Country United States
A Glimpse of Tiger is a 1971 novel by Herman Raucher. It was his first original novel; his previous (and first) novel, Summer of '42, was based on his own screenplay of the same name, and written at the request of Warner Bros. as a means of promoting the film. It tells the story of Tiger and Luther, a pair of young Bohemian con artists living together in an apartment in New York City in 1971. The novel follows the archetype for a romantic comedy, but employs an original twist ending in its final chapter. Though the book became a best-seller, it never matched the success of Summer of '42, although it was embraced by critics, with the Boston Globe dubbing it "A strange and moving tale with a shocker climax."
In the late 1960s, nineteen-year-old Janice McAllister runs away from her home in Indianapolis after an argument with her parents about her future and comes to New York City, where she's taken in by Luther, a playful con artist and bohemian. Renaming Janice "Tiger," Luther becomes both her boyfriend and mentor, schooling her in the art of con games and petty crime. The two prove to be an effective pair and they successfully live from the food and money that they steal or con. As the story progresses, it becomes apparent that Luther is the beneficiary of an enormous trust fun set up by his wealthy parents, and that his lifestyle is a result of boredom rather than necessity.
Although the two enjoy one another's company, Tiger is constantly frustrated by Luther's habit of role playing multiple personas-- including Dracula and a terrorist called "The Mad Bomber of London"-- even when not engaging in con schemes, a habit she believes is an attempt to emotionally distance himself from her. Even after living with Luther for an extended period, Janice realizes she knows more about Luther's personas than she does him. Luther responds to her attempts at emotional intimacy by claiming he has no need to mature any further in life.
One afternoon, on a whim, Luther invites a pair of pornographers to move in with he and Janice so that they can focus on building a phone sex operation. One of them, a morbidly obese man named Chance, overdoes on drugs and nearly dies in their living room. The experience startles Janice enough to end her relationship with Luther.
At this point in the novel, the narration begins alternating between third-person accounts of Janice's life and italicized, first-person segments narrated by Luther, who appears to be steadily losing his mind. Luther's segments take the form of letters, journal entries, and even direct addresses to the reader, as he documents his attempts to win back Tiger's affections.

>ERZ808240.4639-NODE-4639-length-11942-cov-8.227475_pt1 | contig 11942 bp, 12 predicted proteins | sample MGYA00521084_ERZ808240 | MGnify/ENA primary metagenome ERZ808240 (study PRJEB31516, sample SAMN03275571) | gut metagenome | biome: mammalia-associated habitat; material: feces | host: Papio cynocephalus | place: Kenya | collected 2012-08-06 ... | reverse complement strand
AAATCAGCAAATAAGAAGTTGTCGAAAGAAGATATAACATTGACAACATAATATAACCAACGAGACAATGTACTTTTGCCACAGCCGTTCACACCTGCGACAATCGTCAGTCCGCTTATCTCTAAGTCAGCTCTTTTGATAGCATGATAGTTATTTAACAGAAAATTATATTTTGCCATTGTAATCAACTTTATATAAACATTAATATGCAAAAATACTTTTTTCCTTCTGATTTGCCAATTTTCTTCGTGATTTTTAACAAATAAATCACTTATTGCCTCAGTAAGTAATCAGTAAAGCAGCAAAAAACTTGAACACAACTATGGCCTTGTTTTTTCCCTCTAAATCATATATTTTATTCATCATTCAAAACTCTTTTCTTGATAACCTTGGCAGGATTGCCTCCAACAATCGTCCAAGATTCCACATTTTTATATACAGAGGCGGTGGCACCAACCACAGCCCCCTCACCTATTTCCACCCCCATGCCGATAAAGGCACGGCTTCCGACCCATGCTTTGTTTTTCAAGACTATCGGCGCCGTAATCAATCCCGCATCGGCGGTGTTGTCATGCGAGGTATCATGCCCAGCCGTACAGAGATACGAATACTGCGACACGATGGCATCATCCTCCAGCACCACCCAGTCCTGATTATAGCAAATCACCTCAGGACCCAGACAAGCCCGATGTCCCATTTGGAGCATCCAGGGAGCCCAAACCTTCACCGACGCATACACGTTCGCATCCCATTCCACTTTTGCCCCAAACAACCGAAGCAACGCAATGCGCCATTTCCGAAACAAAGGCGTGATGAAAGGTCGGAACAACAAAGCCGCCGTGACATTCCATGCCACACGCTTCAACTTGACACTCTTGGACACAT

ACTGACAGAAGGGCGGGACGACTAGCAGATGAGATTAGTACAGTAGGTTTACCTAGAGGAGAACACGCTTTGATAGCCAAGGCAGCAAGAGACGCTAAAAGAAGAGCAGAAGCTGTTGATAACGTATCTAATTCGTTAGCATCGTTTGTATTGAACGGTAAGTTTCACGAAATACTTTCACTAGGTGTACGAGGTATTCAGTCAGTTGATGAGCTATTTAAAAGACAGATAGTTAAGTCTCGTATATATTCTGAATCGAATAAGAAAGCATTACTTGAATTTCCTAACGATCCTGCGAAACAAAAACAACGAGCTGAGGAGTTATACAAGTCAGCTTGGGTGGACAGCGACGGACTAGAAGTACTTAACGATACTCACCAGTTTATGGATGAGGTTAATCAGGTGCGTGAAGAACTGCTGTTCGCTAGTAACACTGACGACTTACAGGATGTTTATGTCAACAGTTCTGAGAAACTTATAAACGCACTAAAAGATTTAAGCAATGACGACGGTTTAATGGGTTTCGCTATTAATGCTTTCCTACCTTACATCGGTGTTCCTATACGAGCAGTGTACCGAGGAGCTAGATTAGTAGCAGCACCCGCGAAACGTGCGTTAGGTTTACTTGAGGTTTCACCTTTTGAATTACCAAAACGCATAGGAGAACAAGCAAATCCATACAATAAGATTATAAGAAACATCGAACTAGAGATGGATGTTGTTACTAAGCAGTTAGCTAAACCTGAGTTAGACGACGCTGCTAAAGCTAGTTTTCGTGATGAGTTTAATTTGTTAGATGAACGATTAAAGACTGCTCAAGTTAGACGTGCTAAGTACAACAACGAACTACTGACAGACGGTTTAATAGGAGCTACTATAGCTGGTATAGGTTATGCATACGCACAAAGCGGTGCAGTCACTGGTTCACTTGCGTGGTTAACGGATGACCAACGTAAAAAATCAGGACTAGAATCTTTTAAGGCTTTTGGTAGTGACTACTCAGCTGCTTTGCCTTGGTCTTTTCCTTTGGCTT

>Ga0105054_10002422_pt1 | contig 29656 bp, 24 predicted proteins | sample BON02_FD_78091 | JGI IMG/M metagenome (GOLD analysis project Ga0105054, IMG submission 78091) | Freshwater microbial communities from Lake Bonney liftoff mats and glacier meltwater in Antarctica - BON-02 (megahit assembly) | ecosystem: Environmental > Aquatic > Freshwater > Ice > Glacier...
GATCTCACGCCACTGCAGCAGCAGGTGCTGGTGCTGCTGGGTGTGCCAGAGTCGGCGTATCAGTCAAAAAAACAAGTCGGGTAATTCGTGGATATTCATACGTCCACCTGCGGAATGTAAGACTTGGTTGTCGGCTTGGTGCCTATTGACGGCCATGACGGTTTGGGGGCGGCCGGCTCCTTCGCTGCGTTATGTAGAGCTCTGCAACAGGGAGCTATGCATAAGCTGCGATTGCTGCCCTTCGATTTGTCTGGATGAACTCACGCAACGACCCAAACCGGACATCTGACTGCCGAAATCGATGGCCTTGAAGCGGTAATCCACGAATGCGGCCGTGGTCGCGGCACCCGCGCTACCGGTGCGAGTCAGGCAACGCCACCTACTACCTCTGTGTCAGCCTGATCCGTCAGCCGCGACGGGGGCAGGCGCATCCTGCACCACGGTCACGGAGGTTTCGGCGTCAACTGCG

Tiger becomes a secretary at a law firm, where she befriends several of her coworkers and is briefly promoted to the personal assistant of a prominent attorney, who demotes her after she rebuffs his sexual advances. Luther, meanwhile, tries to convince Tiger to move back in with him; Luther's attempts at regaining Tiger's love take the form of a number of comic set pieces that take on more and more sinister undertones as the book progresses. In his first-person accounts, Luther indicates that the two pornographers have moved out of his apartment and that his electricity has been shut off, and he begins to obsess over his sudden tendency to wet the bed.
One of Janice's coworkers sets her up on a blind date with an optometrist. Although the date begins successfully, Luther shows up at the restaurant where they are having dinner, in character as one of his old personas, a Russian waiter. After refusing the manager's request to leave, Luther sparks a small riot after he begins rapidly switching personas and starts throwing patrons' food at them. Luther later wonders why he didn't simply leave the restaurant after being found out by the manager, per his grifter's code of always escaping a bad situation when caught. Deciding that he must really be part Russian, Luther travels to the Soviet Union embassy in New York City requesting asylum, which he is denied.
Tiger is promoted at work and continues to date the optometrist. Luther becomes more aggressive in his pursuit of Tiger, ultimately stalking her at work and breaking into her room at the YWCA. After catching Luther in her room one night, Tiger and Luther discuss their life philosophies; Luther sadly acknowledges that he and Janice are incompatible and agrees to leave her alone.